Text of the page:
The U.S. trade deficit with the rest of the world rose in May to $60 billion, from $58.7 billion the prior month, with higher oil imports a key factor, the Commerce Department said July 12.
Despite the modest improvement, the deficit reflects what some call a major imbalance in the global economy. The high level of imports has led to massive currency reserves in countries like China, and has weighed on the dollar.
Imports in May reached a record $192 billion, while exports also set a record at $132 billion . Americans exported more capital goods, industrial supplies and consumer goods, but imported more industrial supplies, consumer goods and food products.
The trade in goods deficit stood at $69 billion, while trade in services had a surplus of $9 billion .
The trade deficit in oil products climbed to $23.9 billion from $22.4 billion in April. However, it was lower than the $25.4 billion gap recorded in May 2006.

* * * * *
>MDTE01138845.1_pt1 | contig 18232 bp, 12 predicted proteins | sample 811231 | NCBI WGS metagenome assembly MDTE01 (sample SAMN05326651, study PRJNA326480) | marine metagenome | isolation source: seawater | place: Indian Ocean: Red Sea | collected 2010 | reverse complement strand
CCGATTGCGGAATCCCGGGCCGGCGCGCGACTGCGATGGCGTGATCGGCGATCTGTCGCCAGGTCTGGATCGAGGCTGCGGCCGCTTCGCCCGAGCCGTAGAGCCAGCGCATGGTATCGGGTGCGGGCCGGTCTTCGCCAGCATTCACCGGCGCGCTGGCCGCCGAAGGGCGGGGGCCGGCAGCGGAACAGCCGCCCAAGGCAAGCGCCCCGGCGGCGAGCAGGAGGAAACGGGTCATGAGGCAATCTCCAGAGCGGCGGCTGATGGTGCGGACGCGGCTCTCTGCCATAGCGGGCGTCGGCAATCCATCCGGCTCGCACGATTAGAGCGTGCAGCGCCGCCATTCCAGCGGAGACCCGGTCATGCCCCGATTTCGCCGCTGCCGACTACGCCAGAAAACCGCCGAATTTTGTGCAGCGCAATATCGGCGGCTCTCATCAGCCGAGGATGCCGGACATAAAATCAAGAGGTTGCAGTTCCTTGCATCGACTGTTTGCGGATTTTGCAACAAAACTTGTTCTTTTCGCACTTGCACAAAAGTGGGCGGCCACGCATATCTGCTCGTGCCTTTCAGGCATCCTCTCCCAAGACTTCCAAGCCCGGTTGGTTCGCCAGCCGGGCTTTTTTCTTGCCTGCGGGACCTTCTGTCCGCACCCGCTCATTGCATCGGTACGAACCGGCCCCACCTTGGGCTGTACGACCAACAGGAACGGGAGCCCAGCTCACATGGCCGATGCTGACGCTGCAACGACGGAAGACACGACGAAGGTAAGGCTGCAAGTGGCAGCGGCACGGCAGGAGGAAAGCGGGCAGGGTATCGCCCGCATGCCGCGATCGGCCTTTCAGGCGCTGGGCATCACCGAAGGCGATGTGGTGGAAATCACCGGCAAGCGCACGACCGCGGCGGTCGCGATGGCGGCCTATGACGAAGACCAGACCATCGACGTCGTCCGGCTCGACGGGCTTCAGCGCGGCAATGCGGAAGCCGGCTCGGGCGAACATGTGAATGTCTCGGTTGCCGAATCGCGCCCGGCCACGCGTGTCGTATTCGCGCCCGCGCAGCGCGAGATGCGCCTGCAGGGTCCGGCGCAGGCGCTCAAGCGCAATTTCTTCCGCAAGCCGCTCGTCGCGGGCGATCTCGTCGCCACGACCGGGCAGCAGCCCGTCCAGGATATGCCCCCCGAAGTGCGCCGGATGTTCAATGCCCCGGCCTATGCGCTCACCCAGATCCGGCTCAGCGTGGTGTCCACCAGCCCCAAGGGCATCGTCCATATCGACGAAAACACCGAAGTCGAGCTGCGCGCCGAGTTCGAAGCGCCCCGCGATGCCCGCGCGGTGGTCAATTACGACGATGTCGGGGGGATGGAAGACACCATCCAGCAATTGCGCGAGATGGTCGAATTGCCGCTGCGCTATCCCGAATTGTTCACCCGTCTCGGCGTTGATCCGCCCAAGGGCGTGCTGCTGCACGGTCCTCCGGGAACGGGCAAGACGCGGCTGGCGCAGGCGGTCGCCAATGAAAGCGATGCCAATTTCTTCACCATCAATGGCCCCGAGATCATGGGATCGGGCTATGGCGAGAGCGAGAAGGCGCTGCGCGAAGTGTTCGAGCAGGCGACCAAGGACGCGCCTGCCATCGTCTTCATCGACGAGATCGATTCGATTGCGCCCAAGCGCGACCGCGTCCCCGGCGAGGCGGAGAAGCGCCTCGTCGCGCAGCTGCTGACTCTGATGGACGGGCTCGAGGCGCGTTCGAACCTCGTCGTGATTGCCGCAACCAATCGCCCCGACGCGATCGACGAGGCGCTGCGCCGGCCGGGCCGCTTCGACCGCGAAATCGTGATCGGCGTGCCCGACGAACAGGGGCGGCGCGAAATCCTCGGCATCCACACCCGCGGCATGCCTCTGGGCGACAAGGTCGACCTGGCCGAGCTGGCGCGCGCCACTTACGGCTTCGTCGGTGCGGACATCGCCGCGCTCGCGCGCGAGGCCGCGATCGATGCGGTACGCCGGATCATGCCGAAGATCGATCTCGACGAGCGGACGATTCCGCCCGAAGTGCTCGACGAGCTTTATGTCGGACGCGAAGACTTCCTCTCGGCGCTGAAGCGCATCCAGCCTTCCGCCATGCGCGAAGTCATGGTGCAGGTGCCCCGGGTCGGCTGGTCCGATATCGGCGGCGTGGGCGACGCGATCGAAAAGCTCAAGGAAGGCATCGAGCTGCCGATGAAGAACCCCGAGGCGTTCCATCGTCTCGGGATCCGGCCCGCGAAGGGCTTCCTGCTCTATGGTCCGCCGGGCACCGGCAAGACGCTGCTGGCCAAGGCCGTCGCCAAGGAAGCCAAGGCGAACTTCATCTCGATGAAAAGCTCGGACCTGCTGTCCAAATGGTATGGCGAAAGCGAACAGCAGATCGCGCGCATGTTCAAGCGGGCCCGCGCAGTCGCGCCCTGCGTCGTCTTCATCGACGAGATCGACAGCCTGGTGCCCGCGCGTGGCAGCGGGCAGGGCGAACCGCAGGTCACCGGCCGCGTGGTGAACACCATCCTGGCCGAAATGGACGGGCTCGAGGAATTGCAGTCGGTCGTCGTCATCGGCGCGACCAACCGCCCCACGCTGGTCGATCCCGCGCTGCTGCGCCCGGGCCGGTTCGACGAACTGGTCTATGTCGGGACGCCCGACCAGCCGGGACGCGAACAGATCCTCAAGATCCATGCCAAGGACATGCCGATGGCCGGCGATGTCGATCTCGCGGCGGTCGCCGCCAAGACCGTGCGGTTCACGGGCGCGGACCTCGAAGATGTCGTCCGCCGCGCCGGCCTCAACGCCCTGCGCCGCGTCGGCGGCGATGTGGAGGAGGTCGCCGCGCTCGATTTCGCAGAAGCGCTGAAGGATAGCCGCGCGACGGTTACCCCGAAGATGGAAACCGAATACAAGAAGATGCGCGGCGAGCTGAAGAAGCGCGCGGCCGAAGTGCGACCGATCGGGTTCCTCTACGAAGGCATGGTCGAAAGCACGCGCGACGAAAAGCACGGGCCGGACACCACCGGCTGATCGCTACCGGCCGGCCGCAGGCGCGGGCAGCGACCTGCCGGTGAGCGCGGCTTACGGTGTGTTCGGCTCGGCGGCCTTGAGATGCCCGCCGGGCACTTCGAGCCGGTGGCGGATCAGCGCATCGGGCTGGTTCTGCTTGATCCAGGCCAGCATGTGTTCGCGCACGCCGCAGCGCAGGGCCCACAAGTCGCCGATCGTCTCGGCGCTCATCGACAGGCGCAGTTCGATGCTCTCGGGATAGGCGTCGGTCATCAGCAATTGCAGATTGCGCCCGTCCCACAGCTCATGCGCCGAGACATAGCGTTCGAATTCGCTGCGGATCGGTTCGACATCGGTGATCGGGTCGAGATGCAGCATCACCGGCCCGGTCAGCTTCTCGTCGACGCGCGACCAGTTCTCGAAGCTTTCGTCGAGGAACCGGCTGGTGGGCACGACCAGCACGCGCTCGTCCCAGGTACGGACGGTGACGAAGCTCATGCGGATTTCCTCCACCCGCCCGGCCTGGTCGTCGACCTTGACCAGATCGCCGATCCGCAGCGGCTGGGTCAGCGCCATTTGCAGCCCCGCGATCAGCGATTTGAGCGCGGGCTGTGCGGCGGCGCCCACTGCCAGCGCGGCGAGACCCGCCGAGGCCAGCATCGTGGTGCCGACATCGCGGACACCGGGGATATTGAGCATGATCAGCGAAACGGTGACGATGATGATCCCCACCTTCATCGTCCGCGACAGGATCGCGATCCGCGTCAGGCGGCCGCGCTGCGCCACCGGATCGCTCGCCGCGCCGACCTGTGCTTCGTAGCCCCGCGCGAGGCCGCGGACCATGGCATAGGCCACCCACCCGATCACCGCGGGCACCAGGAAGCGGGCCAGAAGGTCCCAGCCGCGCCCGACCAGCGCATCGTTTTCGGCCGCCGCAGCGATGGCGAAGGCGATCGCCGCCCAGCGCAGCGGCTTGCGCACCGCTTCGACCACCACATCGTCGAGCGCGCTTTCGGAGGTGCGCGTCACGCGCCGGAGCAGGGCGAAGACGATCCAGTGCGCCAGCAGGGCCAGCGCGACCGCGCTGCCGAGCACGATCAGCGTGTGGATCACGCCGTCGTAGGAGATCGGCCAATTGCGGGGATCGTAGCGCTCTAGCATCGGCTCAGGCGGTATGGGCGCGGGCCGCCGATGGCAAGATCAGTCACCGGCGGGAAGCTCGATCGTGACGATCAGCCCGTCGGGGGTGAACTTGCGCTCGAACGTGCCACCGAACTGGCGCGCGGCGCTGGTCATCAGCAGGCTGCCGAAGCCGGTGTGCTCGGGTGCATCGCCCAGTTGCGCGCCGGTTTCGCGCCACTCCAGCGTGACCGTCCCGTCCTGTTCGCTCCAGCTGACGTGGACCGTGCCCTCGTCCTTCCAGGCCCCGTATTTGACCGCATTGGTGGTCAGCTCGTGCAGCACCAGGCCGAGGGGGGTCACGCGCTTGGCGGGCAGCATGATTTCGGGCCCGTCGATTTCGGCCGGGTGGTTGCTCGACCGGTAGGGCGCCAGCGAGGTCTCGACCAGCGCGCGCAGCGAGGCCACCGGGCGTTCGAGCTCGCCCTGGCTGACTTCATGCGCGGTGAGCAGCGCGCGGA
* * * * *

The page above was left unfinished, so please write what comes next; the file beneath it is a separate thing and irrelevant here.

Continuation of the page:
For the full year 2006, the trade deficit totaled $758.5 billion. If the current trade trend persists, the U.S. for the first time in six years, would see the deficit shrink in 2007.
The trade gap with China climbed to $20 billion, a gain of 3.3% from April. Imports from China climbed 4.6% to $25.3 billion and exports rose 9.8% to $5.3 billion.
Copyright Agence France-Presse, 2007